Christel Bergström: "Uppsala's Life science hub is at the highest international level"

With a virtual intestine and an amped up 3D printer, Christel Bergström, Professor and Center leader at SweDeliver, is on her way to alter pharmacy as we know it. "We are on an incredibly inspiring journey that would not be possible anywhere but here in Uppsala," she states from her own laboratory in the heart of the Swedish life sciences.

Christel B

How long is the leap from ancient wisdom to a digital intestine with the potential to revolutionize modern drug development? 2480 kilometers to be exact. At least, if we follow the crow’s flight from Pergamon – where Klaudios Galenos, who gave his name to the Galenic pharmacy, was born – to Uppsala Science Park – where, 1894 years later, Christel Bergström has developed a scientific innovation that provides an effective alternative to animal testing. Including a detour to Bergström's childhood Småland, we’ll have to put some 180 kilometers extra on the car.

“Growing up in the entrepreneurial region of southwestern Småland, an academic career is seldom top of mind. Personally, I was determined to become a musician, rarely seen without my saxophone. However, sometimes life takes different turns than intended. In my case, it took me to Uppsala and the Master of Science Programme in Pharmacy. There, the pharmaceutical industry became my set goal. At least until the day I discovered galenics,” says Christel Bergström, Professor of Molecular Pharmacutics at Uppsala University.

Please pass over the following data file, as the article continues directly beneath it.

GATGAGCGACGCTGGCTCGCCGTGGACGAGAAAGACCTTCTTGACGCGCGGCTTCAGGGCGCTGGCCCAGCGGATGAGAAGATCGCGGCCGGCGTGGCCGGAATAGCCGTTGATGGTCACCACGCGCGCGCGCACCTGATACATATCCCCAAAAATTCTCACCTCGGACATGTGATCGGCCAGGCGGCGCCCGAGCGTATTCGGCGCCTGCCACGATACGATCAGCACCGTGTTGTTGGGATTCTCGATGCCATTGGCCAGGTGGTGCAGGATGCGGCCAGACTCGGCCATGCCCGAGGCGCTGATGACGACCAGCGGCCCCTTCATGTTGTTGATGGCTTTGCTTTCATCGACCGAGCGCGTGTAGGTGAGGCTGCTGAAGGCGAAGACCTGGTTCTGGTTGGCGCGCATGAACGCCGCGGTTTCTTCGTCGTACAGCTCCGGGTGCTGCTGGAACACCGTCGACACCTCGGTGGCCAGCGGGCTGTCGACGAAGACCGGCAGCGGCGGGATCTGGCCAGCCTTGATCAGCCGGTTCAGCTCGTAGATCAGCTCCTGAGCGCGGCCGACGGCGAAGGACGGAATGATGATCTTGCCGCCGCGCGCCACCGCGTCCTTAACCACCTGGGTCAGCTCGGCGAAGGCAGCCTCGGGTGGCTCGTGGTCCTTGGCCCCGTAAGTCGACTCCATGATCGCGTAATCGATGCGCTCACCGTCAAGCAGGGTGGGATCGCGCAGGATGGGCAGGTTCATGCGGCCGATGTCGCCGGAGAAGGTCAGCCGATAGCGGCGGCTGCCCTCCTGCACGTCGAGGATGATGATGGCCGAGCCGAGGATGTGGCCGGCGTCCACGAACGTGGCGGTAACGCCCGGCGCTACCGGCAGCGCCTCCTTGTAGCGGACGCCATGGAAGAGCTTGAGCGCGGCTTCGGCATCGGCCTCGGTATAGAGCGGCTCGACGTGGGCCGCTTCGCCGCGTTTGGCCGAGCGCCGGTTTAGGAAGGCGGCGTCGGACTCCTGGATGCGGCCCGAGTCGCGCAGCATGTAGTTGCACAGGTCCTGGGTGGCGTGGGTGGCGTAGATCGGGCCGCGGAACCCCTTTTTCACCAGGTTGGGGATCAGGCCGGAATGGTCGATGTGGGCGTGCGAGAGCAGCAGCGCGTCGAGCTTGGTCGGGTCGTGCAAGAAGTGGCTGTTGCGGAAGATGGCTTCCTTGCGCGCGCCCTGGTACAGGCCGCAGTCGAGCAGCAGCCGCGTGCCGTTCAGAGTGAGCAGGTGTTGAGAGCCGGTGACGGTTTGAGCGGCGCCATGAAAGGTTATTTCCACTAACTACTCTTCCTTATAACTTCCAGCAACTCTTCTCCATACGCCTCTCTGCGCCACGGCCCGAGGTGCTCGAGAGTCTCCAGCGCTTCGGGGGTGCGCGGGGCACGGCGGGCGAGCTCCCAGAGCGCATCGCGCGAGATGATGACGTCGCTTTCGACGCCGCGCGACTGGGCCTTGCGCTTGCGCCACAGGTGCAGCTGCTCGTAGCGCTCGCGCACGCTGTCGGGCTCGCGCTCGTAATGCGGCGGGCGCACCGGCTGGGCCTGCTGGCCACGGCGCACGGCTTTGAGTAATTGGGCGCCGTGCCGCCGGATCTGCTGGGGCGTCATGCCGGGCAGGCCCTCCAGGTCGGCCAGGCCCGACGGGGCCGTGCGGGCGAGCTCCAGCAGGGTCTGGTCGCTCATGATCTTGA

Her newfound interest swept her 7440 kilometers to the west. To the American prairie and the University of Kansas. Here, in the city of Lawrence, the Swedish degree worker managed to make quite an impression. That her assigned project showed scientifically difficult to navigate and results were scarce did not stop word of the ambitious and persistent student to reach across the Atlantic. Once back on the Uppsala flatlands, Christel was recruited to a doctoral position in Per Artursson's research environment.

“Being a PhD student in Per's corridor meant a lot of both responsibilities and freedom. When you work with a researcher of his level, the scientific questions are complex and each member is expected to take initiatives of their own. In parallel, you gain access to advanced infrastructures and a network populated by the foremost in your field. As a junior researcher, it was an extremely educational and valuable experience,” states Christel Bergström.

Today, twenty years after her dissertation, Christel leads her own research group with 25 employees from fourteen countries. In parallel, she runs SweDeliver, a research and competence center with a focus on drug delivery and the entire world as a recruitment base. The aim is set: Within the foreseeable future, the center will shine along the frontline of science. Several external evaluations confirm that the horizon is indeed within reach.

“To me, the strengths of both SweDeliver – where we collaborate with sixteen industrial partners – and my own team, is that we all share and strive for a common goal. If we are to recruit top talent, we can't just look within Uppsala, but without a distinct foundation of values, the synergy effect in the meeting between cultures is easily lost. I am convinced that many Swedish universities, not least Uppsala, have a lot to gain from joint processes to welcome new employees, instead of relying on the individual group as is the case today.”